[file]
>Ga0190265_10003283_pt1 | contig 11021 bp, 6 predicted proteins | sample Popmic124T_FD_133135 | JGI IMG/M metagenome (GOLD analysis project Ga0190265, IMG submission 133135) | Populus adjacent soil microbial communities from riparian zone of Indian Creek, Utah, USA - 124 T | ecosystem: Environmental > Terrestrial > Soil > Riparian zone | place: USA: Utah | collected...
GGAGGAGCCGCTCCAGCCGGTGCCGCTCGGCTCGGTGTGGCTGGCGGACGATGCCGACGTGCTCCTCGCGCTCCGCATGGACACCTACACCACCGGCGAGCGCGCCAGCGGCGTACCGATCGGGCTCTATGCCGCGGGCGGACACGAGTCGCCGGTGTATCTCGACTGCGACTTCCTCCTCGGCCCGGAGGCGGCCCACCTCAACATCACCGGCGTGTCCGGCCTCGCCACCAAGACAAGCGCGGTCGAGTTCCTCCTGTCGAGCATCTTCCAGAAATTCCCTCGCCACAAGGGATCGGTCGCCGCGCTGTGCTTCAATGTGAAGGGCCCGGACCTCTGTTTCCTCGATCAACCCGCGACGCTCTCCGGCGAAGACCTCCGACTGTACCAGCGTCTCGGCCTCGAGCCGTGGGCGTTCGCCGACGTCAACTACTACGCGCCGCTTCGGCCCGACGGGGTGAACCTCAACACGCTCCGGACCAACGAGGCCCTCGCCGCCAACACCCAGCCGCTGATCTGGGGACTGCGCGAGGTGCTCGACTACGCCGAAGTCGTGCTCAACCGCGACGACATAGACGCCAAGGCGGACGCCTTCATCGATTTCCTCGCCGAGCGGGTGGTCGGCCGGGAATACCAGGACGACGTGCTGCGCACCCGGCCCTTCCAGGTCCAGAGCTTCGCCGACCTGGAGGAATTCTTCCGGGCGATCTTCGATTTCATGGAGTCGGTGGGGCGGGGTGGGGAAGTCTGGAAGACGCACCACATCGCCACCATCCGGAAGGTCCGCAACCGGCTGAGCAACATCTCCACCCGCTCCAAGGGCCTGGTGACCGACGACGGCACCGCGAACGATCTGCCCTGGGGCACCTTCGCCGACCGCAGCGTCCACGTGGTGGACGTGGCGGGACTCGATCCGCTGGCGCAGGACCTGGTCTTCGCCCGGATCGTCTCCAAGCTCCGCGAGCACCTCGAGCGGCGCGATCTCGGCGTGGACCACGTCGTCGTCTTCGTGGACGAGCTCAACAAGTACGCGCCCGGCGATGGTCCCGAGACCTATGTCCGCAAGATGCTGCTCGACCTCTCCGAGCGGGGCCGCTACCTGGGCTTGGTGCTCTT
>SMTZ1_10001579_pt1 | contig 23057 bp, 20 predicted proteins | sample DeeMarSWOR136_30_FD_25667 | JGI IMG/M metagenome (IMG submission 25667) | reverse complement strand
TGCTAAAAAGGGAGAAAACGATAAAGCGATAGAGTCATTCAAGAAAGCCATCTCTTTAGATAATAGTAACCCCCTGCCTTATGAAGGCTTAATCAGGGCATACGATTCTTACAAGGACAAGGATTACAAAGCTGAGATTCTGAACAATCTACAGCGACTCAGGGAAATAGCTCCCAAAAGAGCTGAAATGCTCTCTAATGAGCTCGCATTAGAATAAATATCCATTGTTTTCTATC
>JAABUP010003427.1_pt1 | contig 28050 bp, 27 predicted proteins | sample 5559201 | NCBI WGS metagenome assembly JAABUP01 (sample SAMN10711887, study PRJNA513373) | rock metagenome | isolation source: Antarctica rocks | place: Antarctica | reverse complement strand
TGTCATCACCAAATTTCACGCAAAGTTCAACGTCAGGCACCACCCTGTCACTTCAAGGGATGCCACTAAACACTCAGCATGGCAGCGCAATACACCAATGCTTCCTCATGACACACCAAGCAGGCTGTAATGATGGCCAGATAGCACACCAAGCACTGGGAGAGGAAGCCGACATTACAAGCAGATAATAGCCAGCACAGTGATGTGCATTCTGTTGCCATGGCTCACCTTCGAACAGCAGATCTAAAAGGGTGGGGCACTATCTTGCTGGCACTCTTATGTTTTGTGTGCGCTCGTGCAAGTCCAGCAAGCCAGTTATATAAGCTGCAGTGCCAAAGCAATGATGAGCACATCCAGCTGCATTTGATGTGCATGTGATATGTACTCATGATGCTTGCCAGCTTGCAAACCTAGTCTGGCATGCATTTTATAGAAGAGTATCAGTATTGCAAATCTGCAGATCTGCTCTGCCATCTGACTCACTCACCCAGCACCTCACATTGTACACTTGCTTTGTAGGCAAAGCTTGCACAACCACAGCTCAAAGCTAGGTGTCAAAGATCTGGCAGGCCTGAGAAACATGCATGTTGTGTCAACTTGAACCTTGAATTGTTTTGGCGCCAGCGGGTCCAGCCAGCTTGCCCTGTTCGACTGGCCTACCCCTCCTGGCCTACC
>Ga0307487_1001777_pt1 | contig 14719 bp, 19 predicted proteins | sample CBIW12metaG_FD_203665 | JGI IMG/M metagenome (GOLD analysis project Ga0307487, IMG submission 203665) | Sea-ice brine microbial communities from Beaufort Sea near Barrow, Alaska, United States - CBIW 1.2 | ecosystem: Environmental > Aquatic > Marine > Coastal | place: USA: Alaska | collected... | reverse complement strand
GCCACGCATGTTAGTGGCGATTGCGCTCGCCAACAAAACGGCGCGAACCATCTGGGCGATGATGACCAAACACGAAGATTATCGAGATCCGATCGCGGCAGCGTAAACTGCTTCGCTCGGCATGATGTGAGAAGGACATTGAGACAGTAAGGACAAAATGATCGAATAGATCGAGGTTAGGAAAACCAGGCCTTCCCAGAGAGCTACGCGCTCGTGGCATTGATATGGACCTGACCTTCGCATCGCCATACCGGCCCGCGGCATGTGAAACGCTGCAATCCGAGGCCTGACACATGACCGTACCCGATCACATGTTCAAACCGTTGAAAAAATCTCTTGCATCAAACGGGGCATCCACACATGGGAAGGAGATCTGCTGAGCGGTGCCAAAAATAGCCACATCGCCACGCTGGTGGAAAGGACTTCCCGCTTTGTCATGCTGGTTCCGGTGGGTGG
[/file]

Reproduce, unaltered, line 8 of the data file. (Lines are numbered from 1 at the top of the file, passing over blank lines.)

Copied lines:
GCCACGCATGTTAGTGGCGATTGCGCTCGCCAACAAAACGGCGCGAACCATCTGGGCGATGATGACCAAACACGAAGATTATCGAGATCCGATCGCGGCAGCGTAAACTGCTTCGCTCGGCATGATGTGAGAAGGACATTGAGACAGTAAGGACAAAATGATCGAATAGATCGAGGTTAGGAAAACCAGGCCTTCCCAGAGAGCTACGCGCTCGTGGCATTGATATGGACCTGACCTTCGCATCGCCATACCGGCCCGCGGCATGTGAAACGCTGCAATCCGAGGCCTGACACATGACCGTACCCGATCACATGTTCAAACCGTTGAAAAAATCTCTTGCATCAAACGGGGCATCCACACATGGGAAGGAGATCTGCTGAGCGGTGCCAAAAATAGCCACATCGCCACGCTGGTGGAAAGGACTTCCCGCTTTGTCATGCTGGTTCCGGTGGGTGG